The quadrotor vehicle has outer and inner layers for control. The outer-loop dynamics affect the position of the vehicle in X, Y, and Z spatial directions and the outer-loop control is used for guidance and navigation. The inner loop is the attitude loop, which affects the vehicle body roll, pitch and yaw angles. The inner-loop control tracks desired reference angles derived from the outer loop.

Open the controller subsystem.

open_system(mdl + "/Maneuver Controller")

Outer-Loop Control

The baseline outer-loop controller, which is responsible for vehicle position control, is evaluated using the dynamics inversion method. The linear feedback representation of the outer-loop system dynamics are:


The pseudo-control w is computed using a PID controller.


Denoting the term U=[u1,u2,u3]=RtF, you can define the desired controller as U=Mw+MG. Therefore, |F|=|U| is the total thrust for steady hovering.

The reference command for the desired roll and pitch attitude can be derived as follows.



Since trajectory tracking is independent of the yaw orientation of the vehicle, the desired yaw angle is given by the user through a stick command.

Inner-Loop Control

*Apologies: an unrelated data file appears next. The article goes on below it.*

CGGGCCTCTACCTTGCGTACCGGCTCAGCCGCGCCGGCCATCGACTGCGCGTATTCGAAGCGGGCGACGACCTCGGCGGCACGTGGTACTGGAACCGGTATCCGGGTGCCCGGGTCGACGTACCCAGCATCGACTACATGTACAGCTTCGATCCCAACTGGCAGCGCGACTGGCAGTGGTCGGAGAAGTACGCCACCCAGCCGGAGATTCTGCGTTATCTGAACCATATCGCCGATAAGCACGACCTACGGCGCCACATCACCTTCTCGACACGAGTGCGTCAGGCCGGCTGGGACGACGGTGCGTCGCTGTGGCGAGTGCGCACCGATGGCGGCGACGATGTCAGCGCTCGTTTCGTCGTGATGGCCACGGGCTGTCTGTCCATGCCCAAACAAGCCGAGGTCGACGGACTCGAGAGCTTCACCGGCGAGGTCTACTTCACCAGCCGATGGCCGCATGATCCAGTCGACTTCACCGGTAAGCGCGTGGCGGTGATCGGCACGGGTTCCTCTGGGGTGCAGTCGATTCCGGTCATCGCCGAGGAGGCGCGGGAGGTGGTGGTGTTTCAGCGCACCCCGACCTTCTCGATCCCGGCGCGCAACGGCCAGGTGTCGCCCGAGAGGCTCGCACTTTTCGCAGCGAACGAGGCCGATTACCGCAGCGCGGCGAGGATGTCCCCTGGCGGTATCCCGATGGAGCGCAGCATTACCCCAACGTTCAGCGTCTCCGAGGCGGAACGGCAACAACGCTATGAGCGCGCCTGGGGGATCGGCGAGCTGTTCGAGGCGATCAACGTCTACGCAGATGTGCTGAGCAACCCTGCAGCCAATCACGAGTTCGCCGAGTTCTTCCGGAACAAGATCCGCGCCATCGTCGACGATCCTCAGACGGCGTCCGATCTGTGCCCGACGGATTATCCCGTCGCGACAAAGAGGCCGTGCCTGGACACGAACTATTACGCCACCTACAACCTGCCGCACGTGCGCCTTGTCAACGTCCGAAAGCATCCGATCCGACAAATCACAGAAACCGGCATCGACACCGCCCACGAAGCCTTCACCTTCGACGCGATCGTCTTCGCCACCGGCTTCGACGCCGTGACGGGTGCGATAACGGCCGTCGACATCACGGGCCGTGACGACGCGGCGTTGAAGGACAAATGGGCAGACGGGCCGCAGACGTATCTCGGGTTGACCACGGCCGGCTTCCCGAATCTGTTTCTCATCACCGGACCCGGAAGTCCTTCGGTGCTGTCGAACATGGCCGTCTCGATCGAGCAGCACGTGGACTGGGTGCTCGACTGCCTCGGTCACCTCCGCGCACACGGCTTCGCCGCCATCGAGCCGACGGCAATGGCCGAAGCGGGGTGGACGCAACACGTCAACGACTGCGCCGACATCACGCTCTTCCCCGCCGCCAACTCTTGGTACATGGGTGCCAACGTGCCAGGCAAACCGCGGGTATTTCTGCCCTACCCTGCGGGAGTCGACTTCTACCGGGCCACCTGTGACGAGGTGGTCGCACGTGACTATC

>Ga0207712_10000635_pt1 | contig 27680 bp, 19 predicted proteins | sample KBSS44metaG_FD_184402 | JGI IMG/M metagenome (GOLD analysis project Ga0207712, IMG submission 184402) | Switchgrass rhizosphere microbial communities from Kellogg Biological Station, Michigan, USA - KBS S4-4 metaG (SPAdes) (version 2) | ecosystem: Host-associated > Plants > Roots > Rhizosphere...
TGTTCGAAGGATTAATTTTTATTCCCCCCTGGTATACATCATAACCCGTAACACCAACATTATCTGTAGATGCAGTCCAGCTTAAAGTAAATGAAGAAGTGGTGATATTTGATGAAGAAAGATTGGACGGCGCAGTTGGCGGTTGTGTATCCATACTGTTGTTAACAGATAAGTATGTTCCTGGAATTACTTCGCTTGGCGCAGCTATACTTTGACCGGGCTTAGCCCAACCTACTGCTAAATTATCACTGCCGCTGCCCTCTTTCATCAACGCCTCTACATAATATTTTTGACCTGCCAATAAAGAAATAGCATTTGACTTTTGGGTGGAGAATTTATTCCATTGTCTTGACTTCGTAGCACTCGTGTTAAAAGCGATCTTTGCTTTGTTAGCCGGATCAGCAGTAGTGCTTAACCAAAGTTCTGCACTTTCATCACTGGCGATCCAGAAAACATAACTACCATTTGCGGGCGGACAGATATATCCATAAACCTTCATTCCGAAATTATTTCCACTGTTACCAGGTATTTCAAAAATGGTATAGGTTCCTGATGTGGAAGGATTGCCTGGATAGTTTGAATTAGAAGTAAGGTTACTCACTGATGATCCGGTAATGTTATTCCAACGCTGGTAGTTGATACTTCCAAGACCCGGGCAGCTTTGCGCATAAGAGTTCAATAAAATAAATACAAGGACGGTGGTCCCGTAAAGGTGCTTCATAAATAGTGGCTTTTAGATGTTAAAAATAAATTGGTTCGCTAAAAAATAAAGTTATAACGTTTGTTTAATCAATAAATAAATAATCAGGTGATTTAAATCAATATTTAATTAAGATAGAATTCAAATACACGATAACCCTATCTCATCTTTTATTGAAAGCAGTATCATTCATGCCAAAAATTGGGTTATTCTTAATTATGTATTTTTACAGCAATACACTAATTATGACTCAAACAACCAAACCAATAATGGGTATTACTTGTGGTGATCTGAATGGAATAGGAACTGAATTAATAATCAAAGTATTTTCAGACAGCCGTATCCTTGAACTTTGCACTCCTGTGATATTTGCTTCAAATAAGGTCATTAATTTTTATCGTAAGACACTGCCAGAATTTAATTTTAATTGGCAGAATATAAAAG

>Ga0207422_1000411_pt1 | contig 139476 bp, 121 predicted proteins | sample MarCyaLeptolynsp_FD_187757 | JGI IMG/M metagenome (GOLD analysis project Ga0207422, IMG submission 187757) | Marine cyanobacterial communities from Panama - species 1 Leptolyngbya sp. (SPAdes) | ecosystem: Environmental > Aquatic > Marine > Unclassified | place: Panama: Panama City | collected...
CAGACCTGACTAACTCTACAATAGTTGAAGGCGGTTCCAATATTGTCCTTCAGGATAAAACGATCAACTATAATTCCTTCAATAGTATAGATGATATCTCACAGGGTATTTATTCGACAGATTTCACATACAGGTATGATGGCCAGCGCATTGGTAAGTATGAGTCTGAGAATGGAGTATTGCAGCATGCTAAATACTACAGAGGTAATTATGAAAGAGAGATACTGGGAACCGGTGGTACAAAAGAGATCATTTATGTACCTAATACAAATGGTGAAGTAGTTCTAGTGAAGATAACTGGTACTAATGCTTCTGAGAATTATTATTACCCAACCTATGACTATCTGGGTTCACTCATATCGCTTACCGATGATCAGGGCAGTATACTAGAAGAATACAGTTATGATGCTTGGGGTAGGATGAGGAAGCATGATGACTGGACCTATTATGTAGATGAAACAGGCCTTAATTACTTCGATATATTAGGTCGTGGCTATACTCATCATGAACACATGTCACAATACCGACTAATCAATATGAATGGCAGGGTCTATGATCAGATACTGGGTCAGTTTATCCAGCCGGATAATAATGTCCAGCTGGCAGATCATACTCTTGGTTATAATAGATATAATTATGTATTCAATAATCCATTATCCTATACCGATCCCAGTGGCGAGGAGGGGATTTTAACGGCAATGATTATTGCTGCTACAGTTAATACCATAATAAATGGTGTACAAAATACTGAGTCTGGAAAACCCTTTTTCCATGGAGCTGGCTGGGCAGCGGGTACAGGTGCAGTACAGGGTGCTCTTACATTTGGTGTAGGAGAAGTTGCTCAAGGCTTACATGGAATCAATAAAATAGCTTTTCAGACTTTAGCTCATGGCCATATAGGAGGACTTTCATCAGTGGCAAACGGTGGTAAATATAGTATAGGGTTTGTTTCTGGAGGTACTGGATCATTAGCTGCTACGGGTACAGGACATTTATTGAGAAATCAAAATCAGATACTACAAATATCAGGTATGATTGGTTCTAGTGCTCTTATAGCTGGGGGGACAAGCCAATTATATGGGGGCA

The inner-loop control assumes no knowledge of the model and therefore uses MRAC to achieve trajectory tracking despite model uncertainty and external disturbances. The inner loop control assumes a linear nominal model with the following form.


Here, ξcontains the inner-loop states and T contains the roll, pitch, and yaw input torques.

The total unmodeled dynamics and external uncertainties are considered to be one lumped term Δ(ζ,ξ). Express the nominal model in control affine form as follows.


Using MRAC, you can define the total controller torque T as follows.


Here, kξ and kr are the feedback and feedforward controller gains and Δˆis the MRAC estimate of the total uncertainty.

The closed-loop nominal system with the MRAC controller is:



The gains kξand kr are updated to acheive model matching condition as follows.

(A-kξ)=Am and Bkr=Bm

And Δˆ is learned to approximate the total uncertainty. For more information on the update equations for feedback gains, feedforward gains, and uncertainty approximation, see Model Reference Adaptive Control .


Nominal Model and Reference Model Parameters

Initialize the A and B matrices of the MRAC nominal model, which is a double integrator system.

A = [0 1 0 0 0 0;
     1 1 0 0 0 0;
     0 0 0 1 0 0;
     0 0 1 1 0 0;
     0 0 0 0 0 1;
     0 0 0 0 1 1];
B = [0 0 0;
     1 0 0;
     0 0 0;
     0 1 0;
     0 0 0;
     0 0 1];